Last year, you saw a lot from us about implementing and successfully performing building information modeling (BIM) workflows in Vectorworks Architect.
To review, check out the steps in this graphic:
One important callout is that BIM requires less effort than you might expect the further you are along the project delivery path — i.e., the more effort you put in up front, the more it pays off long term. You can see how the arrow fades in color as it moves through the BIM journey, indicating the level of effort required at each stage.
Today, we’ll be focusing on the “Optimization” section of the graphic. You’ll read about plenty of clever tricks and features that allow you to simultaneously improve your BIM process and set it up for scalability in the future.
Templates… The Answer Is Templates.
If you’re looking for a time-tested way to ensure your BIM success, you guessed it! Templates are your best friend. They help ensure every project’s files are set up in a clear, logical way without spending too much time doing it each time you begin a project.
Almost any design program comes with the ability to start a project with a template. This is perfect for BIM. Putting in the work to develop your own BIM template saves you tons of time in the future.
You might notice that templates appear in the “Setup” section of the infographic, because it’s a crucial aspect of preparing your BIM adoption path. We’re going to address templates here in the Optimization part as well, because they really are an important part of optimizing your BIM process!
Creating that first template can take a little bit of know-how, but it’ll pay off tenfold — you frontload a typical project’s organization structure so that when it comes time to do a project with real stakes, you’re not rushing or making hasty decisions. Everything is already set up for you. You’ll want to reach back in time and give your template-creating self a high five!
There are three ways to approach creating your first BIM template:
- Customize a built-in Vectorworks template, or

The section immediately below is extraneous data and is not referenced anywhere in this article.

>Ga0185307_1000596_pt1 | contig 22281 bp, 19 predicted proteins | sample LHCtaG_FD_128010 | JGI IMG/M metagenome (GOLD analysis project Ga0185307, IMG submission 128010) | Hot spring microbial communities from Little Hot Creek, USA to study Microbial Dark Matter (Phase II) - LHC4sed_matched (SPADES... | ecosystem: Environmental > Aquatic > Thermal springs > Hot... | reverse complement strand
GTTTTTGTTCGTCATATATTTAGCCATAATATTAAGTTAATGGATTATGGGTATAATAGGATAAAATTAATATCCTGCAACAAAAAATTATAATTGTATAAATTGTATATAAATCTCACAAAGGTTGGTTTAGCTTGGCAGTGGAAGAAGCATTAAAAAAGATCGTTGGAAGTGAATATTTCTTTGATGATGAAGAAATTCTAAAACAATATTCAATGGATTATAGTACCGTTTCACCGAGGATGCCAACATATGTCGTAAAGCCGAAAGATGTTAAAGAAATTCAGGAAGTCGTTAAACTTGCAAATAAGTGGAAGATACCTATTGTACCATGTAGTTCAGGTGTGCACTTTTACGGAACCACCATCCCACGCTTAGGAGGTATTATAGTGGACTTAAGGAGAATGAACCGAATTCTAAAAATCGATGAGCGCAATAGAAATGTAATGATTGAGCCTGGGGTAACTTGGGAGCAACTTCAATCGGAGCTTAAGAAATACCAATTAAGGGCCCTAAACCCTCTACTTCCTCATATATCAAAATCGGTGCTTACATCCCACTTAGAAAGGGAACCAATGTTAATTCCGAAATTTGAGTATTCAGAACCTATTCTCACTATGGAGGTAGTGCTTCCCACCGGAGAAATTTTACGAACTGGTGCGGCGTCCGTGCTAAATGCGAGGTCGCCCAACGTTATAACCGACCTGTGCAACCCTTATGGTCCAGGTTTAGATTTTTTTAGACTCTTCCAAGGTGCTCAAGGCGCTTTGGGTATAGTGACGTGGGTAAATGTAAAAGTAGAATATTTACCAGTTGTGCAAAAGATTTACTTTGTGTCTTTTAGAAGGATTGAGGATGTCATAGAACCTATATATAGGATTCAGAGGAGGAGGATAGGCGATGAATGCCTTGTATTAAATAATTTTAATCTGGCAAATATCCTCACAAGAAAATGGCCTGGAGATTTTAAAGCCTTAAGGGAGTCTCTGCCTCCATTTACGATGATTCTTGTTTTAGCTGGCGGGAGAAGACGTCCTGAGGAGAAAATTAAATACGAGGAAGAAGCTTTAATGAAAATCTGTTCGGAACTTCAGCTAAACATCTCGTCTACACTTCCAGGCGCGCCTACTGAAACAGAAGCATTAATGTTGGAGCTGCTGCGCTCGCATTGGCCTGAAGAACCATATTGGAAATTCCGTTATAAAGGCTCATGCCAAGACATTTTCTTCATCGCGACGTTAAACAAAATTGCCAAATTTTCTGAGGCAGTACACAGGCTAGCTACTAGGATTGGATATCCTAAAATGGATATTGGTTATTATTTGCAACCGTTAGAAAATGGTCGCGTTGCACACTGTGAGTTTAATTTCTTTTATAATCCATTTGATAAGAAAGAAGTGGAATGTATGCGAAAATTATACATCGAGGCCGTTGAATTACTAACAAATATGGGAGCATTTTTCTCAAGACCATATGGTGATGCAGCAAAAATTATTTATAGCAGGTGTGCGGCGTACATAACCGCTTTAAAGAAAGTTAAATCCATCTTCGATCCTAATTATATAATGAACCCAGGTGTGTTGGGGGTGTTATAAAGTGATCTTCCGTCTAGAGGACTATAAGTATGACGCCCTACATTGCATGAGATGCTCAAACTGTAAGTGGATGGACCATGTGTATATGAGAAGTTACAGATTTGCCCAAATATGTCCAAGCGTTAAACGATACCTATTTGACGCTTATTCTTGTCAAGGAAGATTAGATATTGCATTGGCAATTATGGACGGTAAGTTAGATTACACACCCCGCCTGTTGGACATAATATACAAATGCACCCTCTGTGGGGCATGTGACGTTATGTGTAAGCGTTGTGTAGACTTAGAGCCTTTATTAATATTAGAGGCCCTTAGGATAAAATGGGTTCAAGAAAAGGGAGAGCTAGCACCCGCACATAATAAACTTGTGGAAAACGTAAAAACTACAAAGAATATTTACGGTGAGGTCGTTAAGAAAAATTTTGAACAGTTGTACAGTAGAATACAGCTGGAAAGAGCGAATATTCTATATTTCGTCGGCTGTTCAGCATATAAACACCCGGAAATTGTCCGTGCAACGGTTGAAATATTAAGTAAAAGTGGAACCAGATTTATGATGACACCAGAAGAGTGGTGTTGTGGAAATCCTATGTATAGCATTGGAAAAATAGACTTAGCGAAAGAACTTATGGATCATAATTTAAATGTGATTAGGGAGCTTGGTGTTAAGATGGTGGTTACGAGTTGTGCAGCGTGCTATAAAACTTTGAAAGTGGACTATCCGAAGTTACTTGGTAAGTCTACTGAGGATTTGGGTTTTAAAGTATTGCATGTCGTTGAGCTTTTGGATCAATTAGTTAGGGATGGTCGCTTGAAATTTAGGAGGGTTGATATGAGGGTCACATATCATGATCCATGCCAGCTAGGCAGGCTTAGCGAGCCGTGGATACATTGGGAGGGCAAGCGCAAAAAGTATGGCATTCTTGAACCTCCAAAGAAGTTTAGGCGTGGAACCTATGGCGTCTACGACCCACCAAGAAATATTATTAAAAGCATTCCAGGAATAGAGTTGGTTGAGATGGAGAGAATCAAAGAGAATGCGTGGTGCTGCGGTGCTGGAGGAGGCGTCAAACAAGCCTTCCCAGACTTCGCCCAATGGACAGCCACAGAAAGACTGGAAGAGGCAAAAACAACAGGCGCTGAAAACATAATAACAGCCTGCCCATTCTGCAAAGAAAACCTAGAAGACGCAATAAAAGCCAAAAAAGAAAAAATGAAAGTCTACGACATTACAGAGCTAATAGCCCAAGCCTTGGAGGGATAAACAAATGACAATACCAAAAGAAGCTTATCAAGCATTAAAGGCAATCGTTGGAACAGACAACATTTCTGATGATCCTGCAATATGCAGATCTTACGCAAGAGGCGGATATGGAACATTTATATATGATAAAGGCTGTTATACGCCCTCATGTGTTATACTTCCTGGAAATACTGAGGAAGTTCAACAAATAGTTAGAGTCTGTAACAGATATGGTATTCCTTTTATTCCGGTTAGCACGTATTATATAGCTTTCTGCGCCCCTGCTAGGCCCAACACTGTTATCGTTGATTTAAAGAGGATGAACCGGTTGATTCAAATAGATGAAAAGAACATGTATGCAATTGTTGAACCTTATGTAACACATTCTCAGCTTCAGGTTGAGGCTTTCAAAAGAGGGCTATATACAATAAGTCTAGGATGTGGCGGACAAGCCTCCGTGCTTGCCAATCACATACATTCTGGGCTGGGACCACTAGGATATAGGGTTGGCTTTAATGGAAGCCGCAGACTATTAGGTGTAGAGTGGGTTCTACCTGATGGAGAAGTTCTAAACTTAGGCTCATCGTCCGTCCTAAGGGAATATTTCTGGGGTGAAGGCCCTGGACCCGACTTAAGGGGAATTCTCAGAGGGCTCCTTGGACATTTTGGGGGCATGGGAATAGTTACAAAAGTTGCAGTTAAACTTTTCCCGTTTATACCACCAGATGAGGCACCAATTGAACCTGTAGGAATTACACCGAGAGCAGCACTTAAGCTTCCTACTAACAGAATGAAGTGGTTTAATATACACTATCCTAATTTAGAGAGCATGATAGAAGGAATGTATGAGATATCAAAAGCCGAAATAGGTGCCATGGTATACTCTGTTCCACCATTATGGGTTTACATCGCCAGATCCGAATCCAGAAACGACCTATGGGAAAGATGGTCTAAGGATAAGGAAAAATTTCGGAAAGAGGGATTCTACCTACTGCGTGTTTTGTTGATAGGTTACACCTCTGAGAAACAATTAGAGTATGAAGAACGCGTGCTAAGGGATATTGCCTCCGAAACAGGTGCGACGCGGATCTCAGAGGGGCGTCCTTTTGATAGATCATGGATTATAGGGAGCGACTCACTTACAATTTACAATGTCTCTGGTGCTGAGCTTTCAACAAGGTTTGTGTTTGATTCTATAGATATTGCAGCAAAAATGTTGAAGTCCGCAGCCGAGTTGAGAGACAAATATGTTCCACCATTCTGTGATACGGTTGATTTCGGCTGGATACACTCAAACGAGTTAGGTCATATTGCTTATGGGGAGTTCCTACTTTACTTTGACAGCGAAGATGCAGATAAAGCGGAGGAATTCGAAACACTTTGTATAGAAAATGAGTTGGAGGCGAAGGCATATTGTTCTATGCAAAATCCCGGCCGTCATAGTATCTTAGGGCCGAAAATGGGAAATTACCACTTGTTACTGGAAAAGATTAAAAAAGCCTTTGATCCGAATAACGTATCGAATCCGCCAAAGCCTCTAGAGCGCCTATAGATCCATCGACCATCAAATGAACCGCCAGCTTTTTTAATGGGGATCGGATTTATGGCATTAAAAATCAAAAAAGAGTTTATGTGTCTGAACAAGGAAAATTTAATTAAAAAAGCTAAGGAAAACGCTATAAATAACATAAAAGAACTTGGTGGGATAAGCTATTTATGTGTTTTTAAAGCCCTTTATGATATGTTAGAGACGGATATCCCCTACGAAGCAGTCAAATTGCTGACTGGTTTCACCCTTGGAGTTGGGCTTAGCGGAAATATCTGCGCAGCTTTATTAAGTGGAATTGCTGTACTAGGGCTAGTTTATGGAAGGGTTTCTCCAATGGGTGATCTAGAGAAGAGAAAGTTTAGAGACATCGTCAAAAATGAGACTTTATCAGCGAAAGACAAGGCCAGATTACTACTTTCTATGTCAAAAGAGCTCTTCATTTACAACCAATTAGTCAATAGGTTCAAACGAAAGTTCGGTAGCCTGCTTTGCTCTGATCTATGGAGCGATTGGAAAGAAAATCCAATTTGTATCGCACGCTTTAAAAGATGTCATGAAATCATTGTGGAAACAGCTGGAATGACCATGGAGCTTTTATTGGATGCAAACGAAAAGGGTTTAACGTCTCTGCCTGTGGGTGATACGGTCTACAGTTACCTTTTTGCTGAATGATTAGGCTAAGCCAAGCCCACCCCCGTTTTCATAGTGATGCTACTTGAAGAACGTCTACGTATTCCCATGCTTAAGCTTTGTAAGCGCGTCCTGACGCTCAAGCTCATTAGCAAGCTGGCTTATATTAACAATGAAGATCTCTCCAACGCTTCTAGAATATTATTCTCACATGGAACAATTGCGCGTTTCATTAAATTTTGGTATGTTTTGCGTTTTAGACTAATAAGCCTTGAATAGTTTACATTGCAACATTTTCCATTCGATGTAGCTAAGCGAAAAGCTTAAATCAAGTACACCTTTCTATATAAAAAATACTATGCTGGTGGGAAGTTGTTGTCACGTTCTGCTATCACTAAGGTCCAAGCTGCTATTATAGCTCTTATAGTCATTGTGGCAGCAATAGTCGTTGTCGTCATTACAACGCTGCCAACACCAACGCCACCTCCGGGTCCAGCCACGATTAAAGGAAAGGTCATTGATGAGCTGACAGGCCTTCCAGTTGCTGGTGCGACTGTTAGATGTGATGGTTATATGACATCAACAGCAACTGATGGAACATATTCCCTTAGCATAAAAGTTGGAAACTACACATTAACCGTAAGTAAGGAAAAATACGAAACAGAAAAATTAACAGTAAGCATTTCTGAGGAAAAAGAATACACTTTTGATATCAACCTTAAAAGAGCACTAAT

- Convert an existing project to a template, or
- Create a template from a blank Vectorworks document
Customizing Vectorworks’ Built-In Templates
Vectorworks comes with pre-formatted file templates that are ready for use. You can use these templates by selecting one from the pop-up that appears when you start a new file. There’s a variety of template options available to use based on your needs.
The next two images show the Organization dialogue (Tools -> Organization) for an empty file in which the “Architect (Imperial).sta” template was selected. You can see that there are pre-defined design layers and stories ready for you to use.
These templates have a basic class and layer structure as well as some preformatted sheet layers for output and presentations. Examine the templates and revise one to how you and your team work best. You can save any Vectorworks file as a .STA file, the format used for templates in Vectorworks. You can do so by clicking File -> Save As Template.
Converting an Existing Vectorworks Project to a Template
Have a completed project that went well? Use that project as the basis for templating future projects. All the work is already there — you just have to remove the actual design so that the file’s framework and resources are what remain. Then you save it as a .STA file. Ta-da!
Creating a Template from a Blank Vectorworks Document
The most intensive option, but one that can be incredibly effective. It starts with asking yourself: In an ideal world, what would I like to have in my Vectorworks file when I sit down to design?
Common considerations are layers, classes, drawing labels, smart markers, text styles, hatches, title blocks, and really any resource that you envision yourself using on most of your projects. Once you have them set up, you can save as a .STA file.
About Classes and Design Layers in Vectorworks
Classes and design layers are a crucial part of your design file, so it’s important to give them some thought.
As a reminder: classes are the what, while design layers are the where.
Having a class for furniture, for example, allows you to toggle visibility to see what the model looks like with and without furniture.
It’s recommended to set layers up vertically — i.e. floor one above the slab, floor two above floor one, and so on. Do this by setting the layer’s elevation in the Organization dialogue. This method will automatically generate layers at the correct height for you.
Taking Advantage of the Navigation Palette
There are tons of neat tricks you can do with the Navigation palette depending on your needs.
Recommendation: use the Navigation palette to create several Saved Views that you can quickly switch between. To continue the example from the previous section, you could create a Saved View of the main floor with furniture and one of the main floor without furniture. Then you’ll just have to click once to navigate between these views. It’s like opening a novel to a bookmarked page with highlighted text!
Focus on Using BIM Tools!
There are many tools in Vectorworks Architect that were designed for the BIM process. It’s important to use these tools when you’re modeling or drawing because they’ll save you tons of time in the long run.